Can San Juan Capistrano Afford Affordable Housing?

Our town is a microcosm of Sacramento and Washington D.C. The tendency to grow government and to embrace social engineering programs is thriving here. City-funded “affordable” housing is an excellent example.

It is taken as the gospel truth at City Hall that the State has mandated that we provide a number of low cost housing units… or else! However, upon closer examination, one can see that there really is nothing to fear. There are no laws prescribing penalties; there is no downside for non-compliance. There is a nebulous risk of losing future “grant opportunities” (a topic for another story), but City Hall has embraced affordable housing and moved us further down the wealth re-distribution and big government road.

Apparently the State does not recognize that San Juan Capistrano already has several low and moderate income neighborhoods, including apartments, condos, and mobile homes. In fact, we are one of the few cities anywhere in California to impose rent controls on housing.

As if the ideological questions weren’t enough, the cost of this local “social justice” should make one worry for our future. For example, you may have heard about the Habitat for Humanity project now underway in town. This 27-unit development of affordable houses was promoted to the City as a benefit for “disabled veterans”. The City was to contribute land it acquired with money collected from developers. This land was valued at $2.05 million. The City also contributed a $1 million grant received from the state (you know… that other source of “free” money). Habitat was supposed to come up with the balance of the money needed for the $7.8 million project. A Development Agreement was signed in September 2006 in which a two year completion deadline was imposed to conform with the conditions of the State grant.

The project started off slowly and went downhill so Habitat came back to the City on several occasions to request more money. For various reasons Habitat did not get the units built and they were not able to raise the money they had promised. Our city, not wanting to have a debacle on their hands, came up with the additional funds instead. The first request for a loan/grant combo got Habitat $966,516. The second request got them $3.27 million. Over the last three years, our City has invested over $4.2 million in interest-free loans and grant funds after the original investment to keep this project afloat.

Through January 2010, only nine housing units have been completed. At this pace it will require another six years to complete the project. Already, it is clear that “disabled veterans” are not flocking to acquire these homes. The State will soon demand that the $1 million grant be returned. This repayment will have to come right out of local taxpayer pockets as that money was spent long ago.

The City saw this coming at them awhile ago and, after seeking and receiving an extension from the State (new deadline: 9/3/10), the City asked Habitat to estimate how much it would take to get all units built before the end of May this year. Habitat responded in a letter that it would take another $5.4 million (in addition to the original $3 million and the first request of $966,516).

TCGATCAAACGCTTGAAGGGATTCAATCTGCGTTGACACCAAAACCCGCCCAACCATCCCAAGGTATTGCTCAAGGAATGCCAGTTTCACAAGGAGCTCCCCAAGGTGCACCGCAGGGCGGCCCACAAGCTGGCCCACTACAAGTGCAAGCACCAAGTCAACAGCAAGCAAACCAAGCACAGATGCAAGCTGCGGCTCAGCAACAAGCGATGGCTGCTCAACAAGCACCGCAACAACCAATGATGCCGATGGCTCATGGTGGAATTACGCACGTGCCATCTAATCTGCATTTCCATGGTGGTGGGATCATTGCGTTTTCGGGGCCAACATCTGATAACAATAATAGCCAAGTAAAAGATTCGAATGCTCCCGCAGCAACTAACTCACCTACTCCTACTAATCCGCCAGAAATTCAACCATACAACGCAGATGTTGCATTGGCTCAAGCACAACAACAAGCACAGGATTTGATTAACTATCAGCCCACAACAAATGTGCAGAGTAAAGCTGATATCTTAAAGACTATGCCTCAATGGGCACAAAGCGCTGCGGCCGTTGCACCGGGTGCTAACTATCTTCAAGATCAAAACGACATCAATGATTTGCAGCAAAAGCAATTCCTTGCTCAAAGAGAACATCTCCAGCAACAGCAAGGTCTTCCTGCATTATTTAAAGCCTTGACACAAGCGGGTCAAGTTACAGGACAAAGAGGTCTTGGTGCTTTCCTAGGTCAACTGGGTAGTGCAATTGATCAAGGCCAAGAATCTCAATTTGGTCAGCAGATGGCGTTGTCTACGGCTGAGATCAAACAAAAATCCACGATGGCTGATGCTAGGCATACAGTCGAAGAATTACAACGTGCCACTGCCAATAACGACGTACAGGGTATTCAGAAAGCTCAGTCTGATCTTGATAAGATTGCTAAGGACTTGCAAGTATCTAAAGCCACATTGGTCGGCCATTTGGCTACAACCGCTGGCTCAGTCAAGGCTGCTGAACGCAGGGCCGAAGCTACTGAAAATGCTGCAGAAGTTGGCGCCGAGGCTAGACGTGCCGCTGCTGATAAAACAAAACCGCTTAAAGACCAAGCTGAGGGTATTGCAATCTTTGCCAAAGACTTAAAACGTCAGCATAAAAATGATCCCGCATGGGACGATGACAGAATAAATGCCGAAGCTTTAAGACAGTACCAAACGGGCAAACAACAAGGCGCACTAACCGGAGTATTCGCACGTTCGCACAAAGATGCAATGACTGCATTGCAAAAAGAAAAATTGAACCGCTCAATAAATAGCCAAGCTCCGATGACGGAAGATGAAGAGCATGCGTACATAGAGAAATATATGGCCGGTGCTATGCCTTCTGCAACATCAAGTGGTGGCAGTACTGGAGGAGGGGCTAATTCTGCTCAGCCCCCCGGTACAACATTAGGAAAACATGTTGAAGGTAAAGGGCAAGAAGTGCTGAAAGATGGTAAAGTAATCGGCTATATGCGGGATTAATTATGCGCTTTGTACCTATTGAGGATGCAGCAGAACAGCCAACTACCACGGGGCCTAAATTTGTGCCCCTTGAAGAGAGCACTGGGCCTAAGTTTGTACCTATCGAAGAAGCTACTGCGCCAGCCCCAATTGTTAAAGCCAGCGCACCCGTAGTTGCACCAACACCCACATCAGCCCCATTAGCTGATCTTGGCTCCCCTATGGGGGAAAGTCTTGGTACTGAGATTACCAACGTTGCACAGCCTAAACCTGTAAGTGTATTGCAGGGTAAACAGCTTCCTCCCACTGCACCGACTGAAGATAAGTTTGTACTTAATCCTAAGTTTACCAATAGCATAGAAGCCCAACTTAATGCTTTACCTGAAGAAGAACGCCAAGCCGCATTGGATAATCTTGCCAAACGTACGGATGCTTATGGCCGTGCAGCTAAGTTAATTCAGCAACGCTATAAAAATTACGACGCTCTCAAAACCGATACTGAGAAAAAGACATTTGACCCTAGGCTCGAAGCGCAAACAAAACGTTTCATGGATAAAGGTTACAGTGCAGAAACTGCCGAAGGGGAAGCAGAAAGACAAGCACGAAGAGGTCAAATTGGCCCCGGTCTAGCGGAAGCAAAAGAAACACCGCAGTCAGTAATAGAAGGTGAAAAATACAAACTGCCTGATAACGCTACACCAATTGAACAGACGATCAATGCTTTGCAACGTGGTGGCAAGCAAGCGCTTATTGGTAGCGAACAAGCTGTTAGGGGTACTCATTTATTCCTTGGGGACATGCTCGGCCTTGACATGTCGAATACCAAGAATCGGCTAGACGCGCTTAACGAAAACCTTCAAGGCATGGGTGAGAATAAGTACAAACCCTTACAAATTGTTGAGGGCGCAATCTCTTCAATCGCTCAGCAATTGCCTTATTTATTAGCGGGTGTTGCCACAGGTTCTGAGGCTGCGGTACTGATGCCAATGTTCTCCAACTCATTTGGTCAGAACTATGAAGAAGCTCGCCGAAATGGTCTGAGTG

Thus, the City's latest $3.27 million has left Habitat with a continuing shortfall of $2.27 million! If Habitat does not come up with the needed money and the City is done investing, then how will the project be completed by the new deadline?

Our city has bet almost $7.3 million dollars on this social engineering project that has become anything but affordable. Hopefully these units will be completed this year but at this time it is uncertain that the City will ever recoup our money. With other affordable housing projects in the works, one must wonder how much those are costing us also? Our elected leaders should really compare how much benefit we are receiving for $7.3 million versus the value of these “grant opportunities”.

Obviously, we cannot afford Affordable Housing!


Anonymous said...

That $7.2 million expenditure would be enough to fully fund our police services for about 10 months! In other words, we could have used that money to increase policing by 20% over the next five years!

Frankly, I vote for policing over feel-good social programs.

chec it out said...

why is affordable housing not affordable?
Because Open Space is so expensive.

Anonymous said...

We have affordable housing. Just look at the condos off Camino Capistrano. Full if gang members and welfare abusers.

MON said...

Another affordable houseing boondoogle is located in the historic Los Rios District. Take a drive and see the clap board, modular eyesores that has been permitted in our community. The financial history and applicant process could be added to the Habitat for Humanity taxpayer nightmare...of social justice.

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